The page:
Amazon has announced its “first fully autonomous mobile robot,” called Proteus that is designed to help move large carts throughout the warehouse.
The company said, the robot is capable of navigating around humans. This robot is reportedly different from those that the companies have used in the past since they needed to be kept in separate caged areas due to their lack of full automation.
In its official blog, Amazon said that its new Proteus robots are capable of “advanced safety, perception, and navigation technology.” It has also uploaded a video on YouTube showcasing how a green light is located in front of the robots while they move around.
The company noted that the robot’s computer vision systems allow users to pick out and lift certain individual packages. This means that the robot is capable of lifting the packages despite them being in a pile. Also, whenever the robot senses a human in the area, it stops moving, and once the human steps away, it continues its route.
“Proteus will initially be deployed in the outbound GoCart handling areas in our fulfillment centres and sort centres,” Amazon said. “Our vision is to automate GoCart handling throughout the network, which will help reduce the need for people to manually move heavy objects through our facility and instead let them focus on more rewarding work,” it added.
The retail major will also be adding Cardinal, a robotic arm capable of lifting weights up to 50 pounds. The Cardinal robot is capable of using advanced AI to select a particular package from a pile, lift it and read the label, before precisely placing it on a GoCart to send the package on the next step of its journey.
Amazon said, the robot reduces the risk of employees injuring themselves accidentally while dealing with the lifting and turning of large and heavy packages in a confined space. The Cardinal is also faster at sorting packages, which contributes to a faster processing time of packages inside the facility before they leave for their respective delivery addresses. As per the blog, Cardinal is expected to be implemented in fulfillment centres next year.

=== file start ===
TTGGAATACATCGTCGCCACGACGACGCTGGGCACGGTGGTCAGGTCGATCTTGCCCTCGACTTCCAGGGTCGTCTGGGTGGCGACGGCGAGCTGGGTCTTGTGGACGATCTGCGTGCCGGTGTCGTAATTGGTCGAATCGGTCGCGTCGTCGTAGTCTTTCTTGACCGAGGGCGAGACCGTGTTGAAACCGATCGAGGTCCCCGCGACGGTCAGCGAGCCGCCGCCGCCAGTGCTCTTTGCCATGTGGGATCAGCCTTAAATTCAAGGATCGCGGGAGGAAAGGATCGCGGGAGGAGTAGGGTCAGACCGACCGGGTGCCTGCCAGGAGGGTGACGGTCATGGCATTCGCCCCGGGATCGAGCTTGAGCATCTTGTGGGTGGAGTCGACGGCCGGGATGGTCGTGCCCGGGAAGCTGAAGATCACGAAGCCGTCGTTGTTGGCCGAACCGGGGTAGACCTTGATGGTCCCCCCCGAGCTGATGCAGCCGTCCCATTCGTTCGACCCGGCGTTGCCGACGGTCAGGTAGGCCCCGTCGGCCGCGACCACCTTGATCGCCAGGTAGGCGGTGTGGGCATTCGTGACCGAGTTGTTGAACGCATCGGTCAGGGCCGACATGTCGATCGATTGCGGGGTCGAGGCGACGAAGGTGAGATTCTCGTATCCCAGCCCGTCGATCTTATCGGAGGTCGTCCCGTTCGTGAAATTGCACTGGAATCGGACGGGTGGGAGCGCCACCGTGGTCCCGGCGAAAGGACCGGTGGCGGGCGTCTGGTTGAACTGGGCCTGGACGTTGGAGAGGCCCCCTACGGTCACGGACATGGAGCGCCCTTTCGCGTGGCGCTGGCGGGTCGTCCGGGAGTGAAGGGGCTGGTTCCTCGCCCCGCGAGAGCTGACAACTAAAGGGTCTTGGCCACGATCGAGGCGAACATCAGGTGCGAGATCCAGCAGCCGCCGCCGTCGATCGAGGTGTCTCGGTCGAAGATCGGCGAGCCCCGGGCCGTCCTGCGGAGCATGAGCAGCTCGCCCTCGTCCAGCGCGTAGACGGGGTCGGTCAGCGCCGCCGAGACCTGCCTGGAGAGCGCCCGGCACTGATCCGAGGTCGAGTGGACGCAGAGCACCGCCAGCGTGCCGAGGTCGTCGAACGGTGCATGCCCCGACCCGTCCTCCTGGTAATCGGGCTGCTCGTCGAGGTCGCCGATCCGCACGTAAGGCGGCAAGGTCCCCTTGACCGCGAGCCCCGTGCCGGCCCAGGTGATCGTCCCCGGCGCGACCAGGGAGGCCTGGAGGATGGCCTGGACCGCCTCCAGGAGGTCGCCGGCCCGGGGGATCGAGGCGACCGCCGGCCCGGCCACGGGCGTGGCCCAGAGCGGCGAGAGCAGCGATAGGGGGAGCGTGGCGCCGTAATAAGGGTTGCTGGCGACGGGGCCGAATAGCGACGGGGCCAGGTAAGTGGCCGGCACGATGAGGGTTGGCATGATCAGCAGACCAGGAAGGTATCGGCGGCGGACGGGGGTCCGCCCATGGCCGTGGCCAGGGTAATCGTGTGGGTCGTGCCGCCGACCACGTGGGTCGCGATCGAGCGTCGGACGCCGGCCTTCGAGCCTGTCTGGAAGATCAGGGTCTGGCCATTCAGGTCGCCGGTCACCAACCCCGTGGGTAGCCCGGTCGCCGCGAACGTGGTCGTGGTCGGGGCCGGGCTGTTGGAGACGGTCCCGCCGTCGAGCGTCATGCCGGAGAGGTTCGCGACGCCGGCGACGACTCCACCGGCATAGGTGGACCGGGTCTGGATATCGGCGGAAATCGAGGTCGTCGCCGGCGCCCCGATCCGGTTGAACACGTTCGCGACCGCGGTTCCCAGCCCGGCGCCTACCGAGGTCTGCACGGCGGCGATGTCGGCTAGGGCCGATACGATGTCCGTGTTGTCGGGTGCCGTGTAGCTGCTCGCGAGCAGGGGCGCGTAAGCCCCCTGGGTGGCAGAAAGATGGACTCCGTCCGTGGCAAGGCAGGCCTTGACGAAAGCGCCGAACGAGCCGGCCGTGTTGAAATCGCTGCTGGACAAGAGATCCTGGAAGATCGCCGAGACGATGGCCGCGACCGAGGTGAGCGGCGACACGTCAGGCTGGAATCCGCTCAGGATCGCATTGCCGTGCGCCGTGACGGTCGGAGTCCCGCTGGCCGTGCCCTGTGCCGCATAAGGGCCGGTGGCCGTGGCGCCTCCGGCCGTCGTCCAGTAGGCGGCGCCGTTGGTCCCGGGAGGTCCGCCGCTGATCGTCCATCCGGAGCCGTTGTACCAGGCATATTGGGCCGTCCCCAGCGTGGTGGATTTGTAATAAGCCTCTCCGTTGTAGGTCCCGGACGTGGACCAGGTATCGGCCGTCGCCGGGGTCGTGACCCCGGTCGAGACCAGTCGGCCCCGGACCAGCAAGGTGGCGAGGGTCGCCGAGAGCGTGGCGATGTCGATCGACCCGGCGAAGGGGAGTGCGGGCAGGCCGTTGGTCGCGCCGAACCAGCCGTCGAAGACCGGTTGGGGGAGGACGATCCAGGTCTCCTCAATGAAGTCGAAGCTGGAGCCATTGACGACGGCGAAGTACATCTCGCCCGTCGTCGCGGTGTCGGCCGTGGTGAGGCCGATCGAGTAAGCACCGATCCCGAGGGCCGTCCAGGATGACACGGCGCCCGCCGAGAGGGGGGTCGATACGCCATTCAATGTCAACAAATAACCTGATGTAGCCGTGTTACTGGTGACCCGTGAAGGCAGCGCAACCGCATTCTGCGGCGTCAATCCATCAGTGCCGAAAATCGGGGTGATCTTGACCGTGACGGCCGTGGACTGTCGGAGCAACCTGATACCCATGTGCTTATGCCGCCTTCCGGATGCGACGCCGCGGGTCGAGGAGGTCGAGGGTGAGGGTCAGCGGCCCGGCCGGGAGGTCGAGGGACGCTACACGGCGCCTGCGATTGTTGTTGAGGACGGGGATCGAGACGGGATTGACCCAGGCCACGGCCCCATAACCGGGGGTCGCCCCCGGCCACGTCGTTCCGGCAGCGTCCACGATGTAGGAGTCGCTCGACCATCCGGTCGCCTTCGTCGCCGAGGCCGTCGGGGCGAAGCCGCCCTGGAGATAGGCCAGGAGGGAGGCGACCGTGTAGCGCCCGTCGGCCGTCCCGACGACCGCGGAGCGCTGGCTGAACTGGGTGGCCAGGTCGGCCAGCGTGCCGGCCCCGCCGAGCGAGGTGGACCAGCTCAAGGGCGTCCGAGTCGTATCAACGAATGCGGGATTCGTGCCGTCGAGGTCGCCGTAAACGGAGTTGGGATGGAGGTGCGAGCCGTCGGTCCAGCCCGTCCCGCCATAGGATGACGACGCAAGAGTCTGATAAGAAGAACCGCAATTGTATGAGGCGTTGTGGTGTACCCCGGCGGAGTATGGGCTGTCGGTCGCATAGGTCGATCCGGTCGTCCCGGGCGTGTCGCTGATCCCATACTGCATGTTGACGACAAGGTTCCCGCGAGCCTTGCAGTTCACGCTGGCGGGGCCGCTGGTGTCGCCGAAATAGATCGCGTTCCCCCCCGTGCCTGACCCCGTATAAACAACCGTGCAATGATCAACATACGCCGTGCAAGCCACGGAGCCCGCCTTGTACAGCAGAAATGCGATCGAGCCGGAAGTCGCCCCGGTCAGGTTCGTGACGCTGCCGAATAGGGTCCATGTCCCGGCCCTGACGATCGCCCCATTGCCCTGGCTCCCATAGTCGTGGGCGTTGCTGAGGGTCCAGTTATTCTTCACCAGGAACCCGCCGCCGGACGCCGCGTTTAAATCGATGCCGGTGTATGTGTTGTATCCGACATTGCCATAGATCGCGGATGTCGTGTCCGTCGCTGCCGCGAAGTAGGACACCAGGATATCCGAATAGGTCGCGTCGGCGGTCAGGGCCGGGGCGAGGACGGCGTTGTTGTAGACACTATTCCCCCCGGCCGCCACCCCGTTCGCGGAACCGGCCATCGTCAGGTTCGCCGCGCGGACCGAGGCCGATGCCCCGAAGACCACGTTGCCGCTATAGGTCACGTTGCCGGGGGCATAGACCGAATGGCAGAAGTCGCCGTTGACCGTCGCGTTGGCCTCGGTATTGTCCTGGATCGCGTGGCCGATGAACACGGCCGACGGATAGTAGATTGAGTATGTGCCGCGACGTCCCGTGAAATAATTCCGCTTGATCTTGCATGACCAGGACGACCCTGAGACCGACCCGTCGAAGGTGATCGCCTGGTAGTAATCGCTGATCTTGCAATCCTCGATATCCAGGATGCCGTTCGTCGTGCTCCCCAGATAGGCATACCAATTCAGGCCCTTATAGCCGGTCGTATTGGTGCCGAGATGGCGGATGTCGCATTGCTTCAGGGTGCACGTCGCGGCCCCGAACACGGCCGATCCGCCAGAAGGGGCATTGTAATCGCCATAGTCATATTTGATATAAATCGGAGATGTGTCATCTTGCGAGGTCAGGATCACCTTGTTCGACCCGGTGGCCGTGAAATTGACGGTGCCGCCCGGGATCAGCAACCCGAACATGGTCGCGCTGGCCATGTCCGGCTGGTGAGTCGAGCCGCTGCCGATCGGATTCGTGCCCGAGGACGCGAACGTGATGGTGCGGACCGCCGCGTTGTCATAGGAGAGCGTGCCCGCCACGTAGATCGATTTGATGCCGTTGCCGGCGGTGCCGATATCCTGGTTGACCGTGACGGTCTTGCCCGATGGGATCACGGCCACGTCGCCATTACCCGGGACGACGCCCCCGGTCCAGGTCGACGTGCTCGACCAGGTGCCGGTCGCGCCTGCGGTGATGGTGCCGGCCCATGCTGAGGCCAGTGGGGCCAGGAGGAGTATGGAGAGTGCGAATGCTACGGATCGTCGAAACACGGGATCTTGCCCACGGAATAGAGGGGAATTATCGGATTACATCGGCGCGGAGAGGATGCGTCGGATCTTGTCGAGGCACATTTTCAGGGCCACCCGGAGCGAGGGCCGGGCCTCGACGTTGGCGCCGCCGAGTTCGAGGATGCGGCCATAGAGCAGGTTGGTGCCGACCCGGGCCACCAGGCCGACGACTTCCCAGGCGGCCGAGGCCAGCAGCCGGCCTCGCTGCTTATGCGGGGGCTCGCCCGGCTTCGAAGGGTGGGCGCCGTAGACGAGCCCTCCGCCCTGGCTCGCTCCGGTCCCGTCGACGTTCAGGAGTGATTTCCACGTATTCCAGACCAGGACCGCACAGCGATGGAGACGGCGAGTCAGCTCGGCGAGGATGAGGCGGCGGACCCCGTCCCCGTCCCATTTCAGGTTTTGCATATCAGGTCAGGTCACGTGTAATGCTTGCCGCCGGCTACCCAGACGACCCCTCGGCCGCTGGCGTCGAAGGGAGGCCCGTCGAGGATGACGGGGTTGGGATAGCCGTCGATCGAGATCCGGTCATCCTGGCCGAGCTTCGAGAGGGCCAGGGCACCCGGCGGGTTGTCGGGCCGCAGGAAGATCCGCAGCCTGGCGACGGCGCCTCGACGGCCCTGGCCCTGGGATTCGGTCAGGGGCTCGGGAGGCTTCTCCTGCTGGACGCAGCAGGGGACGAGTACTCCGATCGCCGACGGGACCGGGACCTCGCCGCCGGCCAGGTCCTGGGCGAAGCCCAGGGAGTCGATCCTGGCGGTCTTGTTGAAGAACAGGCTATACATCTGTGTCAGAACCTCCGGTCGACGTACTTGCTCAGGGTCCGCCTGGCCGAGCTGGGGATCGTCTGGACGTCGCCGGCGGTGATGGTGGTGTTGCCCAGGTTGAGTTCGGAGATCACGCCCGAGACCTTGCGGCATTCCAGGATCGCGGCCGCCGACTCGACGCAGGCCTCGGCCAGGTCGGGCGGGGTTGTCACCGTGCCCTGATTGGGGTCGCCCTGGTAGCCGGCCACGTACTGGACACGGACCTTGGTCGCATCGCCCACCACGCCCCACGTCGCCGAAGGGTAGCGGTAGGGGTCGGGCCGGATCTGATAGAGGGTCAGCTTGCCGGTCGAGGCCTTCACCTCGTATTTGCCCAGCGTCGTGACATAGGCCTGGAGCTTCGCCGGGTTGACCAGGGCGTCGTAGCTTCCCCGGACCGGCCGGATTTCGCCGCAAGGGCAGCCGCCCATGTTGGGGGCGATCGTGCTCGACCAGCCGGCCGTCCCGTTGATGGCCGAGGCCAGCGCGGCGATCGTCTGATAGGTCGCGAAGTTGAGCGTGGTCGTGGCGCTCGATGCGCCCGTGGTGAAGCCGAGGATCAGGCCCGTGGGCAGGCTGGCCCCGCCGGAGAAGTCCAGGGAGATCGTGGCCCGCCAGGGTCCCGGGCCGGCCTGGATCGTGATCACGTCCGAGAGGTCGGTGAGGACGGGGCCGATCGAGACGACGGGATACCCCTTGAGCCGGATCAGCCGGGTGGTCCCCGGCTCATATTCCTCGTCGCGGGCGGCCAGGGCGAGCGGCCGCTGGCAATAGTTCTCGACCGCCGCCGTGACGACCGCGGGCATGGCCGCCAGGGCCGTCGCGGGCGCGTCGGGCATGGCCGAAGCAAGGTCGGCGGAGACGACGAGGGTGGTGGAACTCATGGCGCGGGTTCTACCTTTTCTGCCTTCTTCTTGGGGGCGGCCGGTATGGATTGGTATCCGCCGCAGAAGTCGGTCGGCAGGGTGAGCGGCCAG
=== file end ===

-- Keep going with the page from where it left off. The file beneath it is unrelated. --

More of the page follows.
Speculation was rampant that Amazon was replacing people with robots, when in 2012, the company made a big investment to improve productivity in the supply chain by acquiring an US-based robotics company called Kiva Systems for $775 million. In the latest blog, Amazon dismissed this as a ‘fallacy’, revealing that the company currently has over 520,000 robotic drive units, and has added over a million jobs, worldwide. In fact, more than a dozen robotic systems in its facilities – including sort centres and air hubs – are making the workplaces safer and more efficient than ever.
Amazon also revealed a new robotic system that eliminates the need for employees to reach up, bend down or climb ladders when retrieving items. “This is possible thanks to the new containerised storage system that can then locate the pod, grab it and pull it out and give it to an employee. This is possible through what Amazon calls “a highly choreographed dance of robotics and software.”